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The Haunted Bagel, Or How I Learned To Lighten Up About Philly Style Bagels


I am not the type of Philadelphian who will wait in line for brunch or any derivation thereof; I will not wait for eggs, or a Bloody Mary, and certainly not a bagel. In short, I am not a New Philadelphian. This is the dividing line between us, New People and Old People: The sense of self one must lack to have your name taken down on a list when it is time to eat the first meal of the day. I'd sooner shit into a tuba, and really, why would I do that? Why would anyone?

All of this is not to further establish my incoherent fear that Philadelphia is part of the wave of all major American cities becoming stand-ins for one another — this is, in fact, happening, but what the hell can we do? — but to offer an olive branch: It is possible, New Philadelphia, that Old Philadelphia can often just read you wrong. 

Exhibit A: It took a whole internet wormhole to realize that there was something more to Philly Style Bagels than the breathless hype, the earnest vibe and the lines around the block. (For bagels. In Fishtown.) Because last night, when the wormhole up and showed me the above clip — produced over a year ago when Philly Style Bagels was just a pop-up with a dream — it put so much into perspective for me. To wit:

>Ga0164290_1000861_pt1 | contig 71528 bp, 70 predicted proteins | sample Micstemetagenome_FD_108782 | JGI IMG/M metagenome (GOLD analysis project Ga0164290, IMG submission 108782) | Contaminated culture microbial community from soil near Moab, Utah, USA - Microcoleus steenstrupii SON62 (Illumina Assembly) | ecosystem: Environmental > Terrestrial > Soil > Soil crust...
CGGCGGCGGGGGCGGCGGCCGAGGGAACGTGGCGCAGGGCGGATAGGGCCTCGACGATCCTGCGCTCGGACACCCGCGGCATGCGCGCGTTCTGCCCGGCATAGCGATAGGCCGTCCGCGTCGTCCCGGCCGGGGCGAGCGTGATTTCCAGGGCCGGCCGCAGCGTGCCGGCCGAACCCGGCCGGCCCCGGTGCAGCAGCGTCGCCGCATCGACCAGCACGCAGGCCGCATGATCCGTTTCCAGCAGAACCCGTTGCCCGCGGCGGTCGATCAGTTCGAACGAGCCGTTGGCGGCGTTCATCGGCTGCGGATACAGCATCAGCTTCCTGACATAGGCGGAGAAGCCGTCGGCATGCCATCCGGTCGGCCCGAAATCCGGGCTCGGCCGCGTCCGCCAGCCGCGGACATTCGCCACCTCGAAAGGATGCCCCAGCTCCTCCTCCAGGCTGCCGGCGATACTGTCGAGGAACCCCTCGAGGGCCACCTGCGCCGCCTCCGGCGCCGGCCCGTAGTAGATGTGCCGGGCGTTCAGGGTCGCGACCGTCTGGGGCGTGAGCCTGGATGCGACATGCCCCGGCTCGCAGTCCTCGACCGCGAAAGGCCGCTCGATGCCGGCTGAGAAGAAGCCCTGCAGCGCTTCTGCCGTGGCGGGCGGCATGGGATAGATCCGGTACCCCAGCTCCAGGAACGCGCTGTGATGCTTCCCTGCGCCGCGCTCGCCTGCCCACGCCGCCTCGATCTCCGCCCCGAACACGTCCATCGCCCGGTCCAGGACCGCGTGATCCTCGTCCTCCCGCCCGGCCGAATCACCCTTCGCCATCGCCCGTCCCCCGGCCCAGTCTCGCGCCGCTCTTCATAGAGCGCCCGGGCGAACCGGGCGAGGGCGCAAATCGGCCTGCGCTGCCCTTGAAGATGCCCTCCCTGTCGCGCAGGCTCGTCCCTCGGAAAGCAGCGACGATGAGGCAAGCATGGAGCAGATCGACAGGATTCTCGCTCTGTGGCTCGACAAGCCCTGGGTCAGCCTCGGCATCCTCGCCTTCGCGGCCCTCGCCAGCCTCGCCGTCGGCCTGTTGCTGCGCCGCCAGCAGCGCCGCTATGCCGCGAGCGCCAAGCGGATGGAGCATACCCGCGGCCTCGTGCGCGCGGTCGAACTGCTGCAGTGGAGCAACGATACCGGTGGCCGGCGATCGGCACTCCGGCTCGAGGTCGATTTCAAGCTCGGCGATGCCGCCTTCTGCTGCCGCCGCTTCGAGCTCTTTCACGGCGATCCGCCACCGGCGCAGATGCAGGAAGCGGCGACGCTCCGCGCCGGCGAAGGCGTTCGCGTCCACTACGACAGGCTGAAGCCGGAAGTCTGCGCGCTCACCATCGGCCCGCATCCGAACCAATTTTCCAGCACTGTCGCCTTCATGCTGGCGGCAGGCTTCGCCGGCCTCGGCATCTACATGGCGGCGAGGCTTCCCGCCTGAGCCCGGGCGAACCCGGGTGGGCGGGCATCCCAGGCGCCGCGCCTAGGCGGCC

1. How can you not love a group of people so bedeviled by their quest for the perfect bagel that, when it is time for them to market themselves, what they come up with is basically a Ghost Bagel with a funky stroll, following them all over town, haunting their waking hours and their dreams alike? (Guys, just thank your lucky stars you're not in California.)

2. In the above act of radical honesty, who among us cannot also see themselves?

3. I had a note here about how the Ghost Bagel is awesome and how I'd like for him to come over and listen to the Jerry Garcia Band with me, but upon further reflection... actually, yes, that.

Look. I don't even really care about these guys' bagels, even if they are (and I'm told that they are) very good. I'm still not waiting in line, in Fishtown, for bagels. Ever. But I think there's something more important for you take away from all of this:

Ghost Bagel, I think I love you. I'm ready to make it work. 


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